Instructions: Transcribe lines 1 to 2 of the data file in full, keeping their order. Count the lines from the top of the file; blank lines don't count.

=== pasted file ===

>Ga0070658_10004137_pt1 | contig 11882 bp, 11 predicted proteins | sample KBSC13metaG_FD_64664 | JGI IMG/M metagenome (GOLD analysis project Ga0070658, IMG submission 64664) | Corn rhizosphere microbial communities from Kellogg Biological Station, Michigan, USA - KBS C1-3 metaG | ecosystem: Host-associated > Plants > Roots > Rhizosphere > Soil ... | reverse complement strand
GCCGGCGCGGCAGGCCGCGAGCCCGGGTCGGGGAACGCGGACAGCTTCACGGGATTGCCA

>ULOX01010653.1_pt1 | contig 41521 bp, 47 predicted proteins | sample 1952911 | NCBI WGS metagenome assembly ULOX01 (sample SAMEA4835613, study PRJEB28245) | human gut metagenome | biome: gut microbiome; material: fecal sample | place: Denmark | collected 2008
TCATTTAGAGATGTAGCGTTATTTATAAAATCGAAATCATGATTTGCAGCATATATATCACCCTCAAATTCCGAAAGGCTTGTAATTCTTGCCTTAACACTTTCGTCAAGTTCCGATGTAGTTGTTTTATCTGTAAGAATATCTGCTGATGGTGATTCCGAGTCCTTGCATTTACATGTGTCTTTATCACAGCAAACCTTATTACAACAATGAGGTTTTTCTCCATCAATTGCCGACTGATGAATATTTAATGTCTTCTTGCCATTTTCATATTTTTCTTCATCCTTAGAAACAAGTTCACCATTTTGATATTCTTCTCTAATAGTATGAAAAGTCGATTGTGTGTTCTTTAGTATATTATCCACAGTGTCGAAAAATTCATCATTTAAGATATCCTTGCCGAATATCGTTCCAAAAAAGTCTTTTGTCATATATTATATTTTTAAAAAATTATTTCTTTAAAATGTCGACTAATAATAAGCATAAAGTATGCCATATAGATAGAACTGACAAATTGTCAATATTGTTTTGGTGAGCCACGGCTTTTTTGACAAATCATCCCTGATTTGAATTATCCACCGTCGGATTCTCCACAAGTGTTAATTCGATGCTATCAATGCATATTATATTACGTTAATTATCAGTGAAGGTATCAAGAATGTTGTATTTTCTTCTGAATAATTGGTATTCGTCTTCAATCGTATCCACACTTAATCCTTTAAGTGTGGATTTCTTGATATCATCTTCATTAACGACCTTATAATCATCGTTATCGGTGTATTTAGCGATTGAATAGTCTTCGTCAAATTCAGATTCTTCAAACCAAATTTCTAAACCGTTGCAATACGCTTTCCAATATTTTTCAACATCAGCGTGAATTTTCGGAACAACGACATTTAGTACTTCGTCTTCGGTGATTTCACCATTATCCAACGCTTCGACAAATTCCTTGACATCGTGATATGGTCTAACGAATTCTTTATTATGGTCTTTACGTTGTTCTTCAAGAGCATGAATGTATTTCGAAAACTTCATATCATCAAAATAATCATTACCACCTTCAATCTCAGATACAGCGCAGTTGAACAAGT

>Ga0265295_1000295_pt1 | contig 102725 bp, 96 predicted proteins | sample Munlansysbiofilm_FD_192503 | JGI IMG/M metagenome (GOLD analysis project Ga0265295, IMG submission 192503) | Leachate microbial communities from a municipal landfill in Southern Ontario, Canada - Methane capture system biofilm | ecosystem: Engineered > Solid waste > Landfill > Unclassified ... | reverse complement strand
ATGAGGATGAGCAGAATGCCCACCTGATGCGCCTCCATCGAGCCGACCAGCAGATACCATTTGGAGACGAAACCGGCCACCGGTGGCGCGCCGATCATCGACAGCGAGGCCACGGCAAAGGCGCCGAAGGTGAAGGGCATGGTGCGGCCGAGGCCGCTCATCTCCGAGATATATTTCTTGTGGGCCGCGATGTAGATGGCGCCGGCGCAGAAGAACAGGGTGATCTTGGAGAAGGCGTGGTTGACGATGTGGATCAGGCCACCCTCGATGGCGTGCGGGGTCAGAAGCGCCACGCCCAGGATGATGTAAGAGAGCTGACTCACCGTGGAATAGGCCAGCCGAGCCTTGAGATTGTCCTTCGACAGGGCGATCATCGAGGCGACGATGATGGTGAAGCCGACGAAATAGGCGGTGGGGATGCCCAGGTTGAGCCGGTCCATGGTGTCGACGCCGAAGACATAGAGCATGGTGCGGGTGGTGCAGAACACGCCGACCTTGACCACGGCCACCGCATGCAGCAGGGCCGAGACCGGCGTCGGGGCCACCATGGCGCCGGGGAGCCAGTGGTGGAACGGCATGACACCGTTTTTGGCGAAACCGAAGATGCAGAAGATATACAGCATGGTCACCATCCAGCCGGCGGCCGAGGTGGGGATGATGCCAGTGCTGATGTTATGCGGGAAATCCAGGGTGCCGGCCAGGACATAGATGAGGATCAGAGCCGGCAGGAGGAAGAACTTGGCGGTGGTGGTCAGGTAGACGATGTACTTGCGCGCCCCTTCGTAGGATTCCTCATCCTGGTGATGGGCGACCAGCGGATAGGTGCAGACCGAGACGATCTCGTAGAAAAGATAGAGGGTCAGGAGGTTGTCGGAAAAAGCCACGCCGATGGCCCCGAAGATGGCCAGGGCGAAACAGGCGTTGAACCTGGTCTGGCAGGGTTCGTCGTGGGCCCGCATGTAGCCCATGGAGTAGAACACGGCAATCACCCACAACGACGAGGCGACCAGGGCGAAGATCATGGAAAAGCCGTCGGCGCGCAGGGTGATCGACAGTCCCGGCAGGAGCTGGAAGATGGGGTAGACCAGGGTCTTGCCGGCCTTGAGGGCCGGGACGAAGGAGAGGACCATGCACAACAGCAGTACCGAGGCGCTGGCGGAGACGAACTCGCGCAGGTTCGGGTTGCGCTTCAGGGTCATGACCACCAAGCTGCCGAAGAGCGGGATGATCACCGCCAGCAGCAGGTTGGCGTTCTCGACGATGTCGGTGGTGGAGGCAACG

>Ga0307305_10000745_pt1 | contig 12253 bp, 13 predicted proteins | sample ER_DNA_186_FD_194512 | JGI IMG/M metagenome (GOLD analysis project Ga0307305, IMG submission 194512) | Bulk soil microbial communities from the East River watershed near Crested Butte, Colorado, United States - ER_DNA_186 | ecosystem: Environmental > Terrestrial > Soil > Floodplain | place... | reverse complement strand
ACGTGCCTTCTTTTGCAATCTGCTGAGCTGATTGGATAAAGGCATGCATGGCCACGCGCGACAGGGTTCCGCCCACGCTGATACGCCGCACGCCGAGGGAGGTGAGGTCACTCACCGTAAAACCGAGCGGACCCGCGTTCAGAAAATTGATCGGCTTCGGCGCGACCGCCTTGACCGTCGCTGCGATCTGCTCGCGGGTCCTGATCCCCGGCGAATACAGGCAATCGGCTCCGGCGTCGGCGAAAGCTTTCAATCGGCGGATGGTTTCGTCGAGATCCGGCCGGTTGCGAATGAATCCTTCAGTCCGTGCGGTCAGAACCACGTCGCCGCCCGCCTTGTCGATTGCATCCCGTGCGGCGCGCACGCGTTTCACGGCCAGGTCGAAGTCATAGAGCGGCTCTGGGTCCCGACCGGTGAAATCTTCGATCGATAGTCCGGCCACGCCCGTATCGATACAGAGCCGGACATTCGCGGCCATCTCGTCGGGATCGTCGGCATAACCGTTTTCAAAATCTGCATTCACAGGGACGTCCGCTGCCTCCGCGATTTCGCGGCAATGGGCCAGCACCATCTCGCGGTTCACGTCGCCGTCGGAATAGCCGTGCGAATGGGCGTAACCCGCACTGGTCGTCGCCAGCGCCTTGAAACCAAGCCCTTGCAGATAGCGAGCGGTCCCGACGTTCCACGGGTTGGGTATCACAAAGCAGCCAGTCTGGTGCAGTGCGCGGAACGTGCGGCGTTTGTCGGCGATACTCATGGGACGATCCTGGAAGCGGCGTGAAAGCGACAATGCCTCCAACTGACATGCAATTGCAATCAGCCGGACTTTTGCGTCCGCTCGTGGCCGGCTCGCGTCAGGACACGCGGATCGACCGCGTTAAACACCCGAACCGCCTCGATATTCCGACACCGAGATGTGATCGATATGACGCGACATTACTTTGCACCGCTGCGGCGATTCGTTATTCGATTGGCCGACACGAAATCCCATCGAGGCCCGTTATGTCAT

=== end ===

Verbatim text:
>Ga0070658_10004137_pt1 | contig 11882 bp, 11 predicted proteins | sample KBSC13metaG_FD_64664 | JGI IMG/M metagenome (GOLD analysis project Ga0070658, IMG submission 64664) | Corn rhizosphere microbial communities from Kellogg Biological Station, Michigan, USA - KBS C1-3 metaG | ecosystem: Host-associated > Plants > Roots > Rhizosphere > Soil ... | reverse complement strand
GCCGGCGCGGCAGGCCGCGAGCCCGGGTCGGGGAACGCGGACAGCTTCACGGGATTGCCA